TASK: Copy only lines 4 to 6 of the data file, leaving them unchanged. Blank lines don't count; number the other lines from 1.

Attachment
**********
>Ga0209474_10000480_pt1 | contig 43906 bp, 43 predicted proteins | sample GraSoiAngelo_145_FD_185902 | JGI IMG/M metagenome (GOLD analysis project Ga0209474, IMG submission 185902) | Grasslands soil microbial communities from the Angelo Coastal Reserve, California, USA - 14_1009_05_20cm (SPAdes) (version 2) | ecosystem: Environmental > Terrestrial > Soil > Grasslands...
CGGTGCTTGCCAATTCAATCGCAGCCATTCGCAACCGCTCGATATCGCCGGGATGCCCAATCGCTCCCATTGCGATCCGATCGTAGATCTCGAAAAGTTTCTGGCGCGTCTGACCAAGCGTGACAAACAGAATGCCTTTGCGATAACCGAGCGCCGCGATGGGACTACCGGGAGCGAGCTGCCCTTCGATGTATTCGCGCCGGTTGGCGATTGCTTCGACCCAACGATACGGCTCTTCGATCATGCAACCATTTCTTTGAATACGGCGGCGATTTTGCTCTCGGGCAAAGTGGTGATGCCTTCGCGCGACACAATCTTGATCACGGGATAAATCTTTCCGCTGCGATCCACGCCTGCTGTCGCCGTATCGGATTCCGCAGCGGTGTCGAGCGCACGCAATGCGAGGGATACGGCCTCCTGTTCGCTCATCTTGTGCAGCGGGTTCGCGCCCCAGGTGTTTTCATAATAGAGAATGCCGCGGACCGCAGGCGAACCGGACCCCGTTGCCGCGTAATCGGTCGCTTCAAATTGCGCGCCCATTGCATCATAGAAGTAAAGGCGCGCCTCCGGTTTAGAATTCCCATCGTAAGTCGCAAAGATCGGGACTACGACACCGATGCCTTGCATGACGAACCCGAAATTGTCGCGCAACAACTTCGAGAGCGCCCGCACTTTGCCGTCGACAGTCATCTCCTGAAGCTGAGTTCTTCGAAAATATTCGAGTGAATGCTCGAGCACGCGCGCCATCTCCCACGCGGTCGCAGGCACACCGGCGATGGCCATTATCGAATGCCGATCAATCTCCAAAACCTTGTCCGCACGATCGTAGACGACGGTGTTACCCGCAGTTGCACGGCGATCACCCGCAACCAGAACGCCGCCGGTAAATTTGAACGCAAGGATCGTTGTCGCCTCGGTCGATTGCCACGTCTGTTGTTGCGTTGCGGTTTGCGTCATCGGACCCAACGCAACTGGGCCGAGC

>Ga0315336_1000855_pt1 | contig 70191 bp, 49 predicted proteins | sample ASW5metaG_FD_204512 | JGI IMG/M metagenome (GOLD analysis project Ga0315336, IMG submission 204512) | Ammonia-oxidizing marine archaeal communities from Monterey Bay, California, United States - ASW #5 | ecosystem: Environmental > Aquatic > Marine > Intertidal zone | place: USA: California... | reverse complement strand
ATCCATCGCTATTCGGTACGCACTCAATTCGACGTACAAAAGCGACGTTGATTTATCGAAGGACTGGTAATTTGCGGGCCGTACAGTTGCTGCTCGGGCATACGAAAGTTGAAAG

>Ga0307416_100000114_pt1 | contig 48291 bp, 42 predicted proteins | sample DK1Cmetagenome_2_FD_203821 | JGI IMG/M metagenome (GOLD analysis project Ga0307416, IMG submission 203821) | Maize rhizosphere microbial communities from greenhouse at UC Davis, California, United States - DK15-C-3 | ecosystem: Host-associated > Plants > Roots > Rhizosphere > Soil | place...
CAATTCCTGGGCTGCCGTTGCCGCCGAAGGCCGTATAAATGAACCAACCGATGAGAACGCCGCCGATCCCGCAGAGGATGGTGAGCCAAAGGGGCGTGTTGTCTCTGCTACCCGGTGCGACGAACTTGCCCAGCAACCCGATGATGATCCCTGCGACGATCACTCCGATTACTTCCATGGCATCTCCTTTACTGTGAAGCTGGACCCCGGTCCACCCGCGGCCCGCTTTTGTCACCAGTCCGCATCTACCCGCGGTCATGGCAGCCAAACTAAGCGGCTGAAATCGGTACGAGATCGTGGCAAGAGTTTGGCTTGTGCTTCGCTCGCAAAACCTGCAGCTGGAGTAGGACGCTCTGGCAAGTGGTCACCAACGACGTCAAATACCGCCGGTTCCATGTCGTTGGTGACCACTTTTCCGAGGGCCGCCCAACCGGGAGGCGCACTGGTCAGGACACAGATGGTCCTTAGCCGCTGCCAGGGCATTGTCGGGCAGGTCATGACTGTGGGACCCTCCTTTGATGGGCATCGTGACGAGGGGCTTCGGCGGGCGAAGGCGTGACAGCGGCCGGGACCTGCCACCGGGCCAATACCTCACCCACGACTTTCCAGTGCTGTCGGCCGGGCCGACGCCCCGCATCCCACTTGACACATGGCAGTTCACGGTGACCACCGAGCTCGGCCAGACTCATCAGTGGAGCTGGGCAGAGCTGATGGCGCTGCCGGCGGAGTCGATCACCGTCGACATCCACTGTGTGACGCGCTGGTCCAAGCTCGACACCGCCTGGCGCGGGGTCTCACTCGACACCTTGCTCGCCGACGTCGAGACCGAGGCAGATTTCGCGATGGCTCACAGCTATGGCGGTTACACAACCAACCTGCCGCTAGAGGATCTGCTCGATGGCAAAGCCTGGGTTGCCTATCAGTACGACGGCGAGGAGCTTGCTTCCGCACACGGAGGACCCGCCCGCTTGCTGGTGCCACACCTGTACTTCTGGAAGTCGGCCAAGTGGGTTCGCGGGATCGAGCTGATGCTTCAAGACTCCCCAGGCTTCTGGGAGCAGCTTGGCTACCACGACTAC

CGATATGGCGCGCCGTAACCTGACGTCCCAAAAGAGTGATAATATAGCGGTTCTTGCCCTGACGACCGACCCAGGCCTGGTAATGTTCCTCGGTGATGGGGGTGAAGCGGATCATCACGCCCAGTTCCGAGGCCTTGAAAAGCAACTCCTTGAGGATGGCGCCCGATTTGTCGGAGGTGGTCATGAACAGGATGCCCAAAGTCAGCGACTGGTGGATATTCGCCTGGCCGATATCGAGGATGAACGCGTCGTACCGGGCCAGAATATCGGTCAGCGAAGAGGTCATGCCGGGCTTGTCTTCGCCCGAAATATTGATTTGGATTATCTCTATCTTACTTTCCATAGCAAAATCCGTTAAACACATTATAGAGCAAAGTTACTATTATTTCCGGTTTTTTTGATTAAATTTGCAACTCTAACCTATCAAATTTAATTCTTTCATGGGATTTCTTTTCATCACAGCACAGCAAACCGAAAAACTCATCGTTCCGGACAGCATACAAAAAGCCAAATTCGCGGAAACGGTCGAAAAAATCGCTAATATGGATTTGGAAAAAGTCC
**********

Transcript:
ATCCATCGCTATTCGGTACGCACTCAATTCGACGTACAAAAGCGACGTTGATTTATCGAAGGACTGGTAATTTGCGGGCCGTACAGTTGCTGCTCGGGCATACGAAAGTTGAAAG

>Ga0307416_100000114_pt1 | contig 48291 bp, 42 predicted proteins | sample DK1Cmetagenome_2_FD_203821 | JGI IMG/M metagenome (GOLD analysis project Ga0307416, IMG submission 203821) | Maize rhizosphere microbial communities from greenhouse at UC Davis, California, United States - DK15-C-3 | ecosystem: Host-associated > Plants > Roots > Rhizosphere > Soil | place...
CAATTCCTGGGCTGCCGTTGCCGCCGAAGGCCGTATAAATGAACCAACCGATGAGAACGCCGCCGATCCCGCAGAGGATGGTGAGCCAAAGGGGCGTGTTGTCTCTGCTACCCGGTGCGACGAACTTGCCCAGCAACCCGATGATGATCCCTGCGACGATCACTCCGATTACTTCCATGGCATCTCCTTTACTGTGAAGCTGGACCCCGGTCCACCCGCGGCCCGCTTTTGTCACCAGTCCGCATCTACCCGCGGTCATGGCAGCCAAACTAAGCGGCTGAAATCGGTACGAGATCGTGGCAAGAGTTTGGCTTGTGCTTCGCTCGCAAAACCTGCAGCTGGAGTAGGACGCTCTGGCAAGTGGTCACCAACGACGTCAAATACCGCCGGTTCCATGTCGTTGGTGACCACTTTTCCGAGGGCCGCCCAACCGGGAGGCGCACTGGTCAGGACACAGATGGTCCTTAGCCGCTGCCAGGGCATTGTCGGGCAGGTCATGACTGTGGGACCCTCCTTTGATGGGCATCGTGACGAGGGGCTTCGGCGGGCGAAGGCGTGACAGCGGCCGGGACCTGCCACCGGGCCAATACCTCACCCACGACTTTCCAGTGCTGTCGGCCGGGCCGACGCCCCGCATCCCACTTGACACATGGCAGTTCACGGTGACCACCGAGCTCGGCCAGACTCATCAGTGGAGCTGGGCAGAGCTGATGGCGCTGCCGGCGGAGTCGATCACCGTCGACATCCACTGTGTGACGCGCTGGTCCAAGCTCGACACCGCCTGGCGCGGGGTCTCACTCGACACCTTGCTCGCCGACGTCGAGACCGAGGCAGATTTCGCGATGGCTCACAGCTATGGCGGTTACACAACCAACCTGCCGCTAGAGGATCTGCTCGATGGCAAAGCCTGGGTTGCCTATCAGTACGACGGCGAGGAGCTTGCTTCCGCACACGGAGGACCCGCCCGCTTGCTGGTGCCACACCTGTACTTCTGGAAGTCGGCCAAGTGGGTTCGCGGGATCGAGCTGATGCTTCAAGACTCCCCAGGCTTCTGGGAGCAGCTTGGCTACCACGACTAC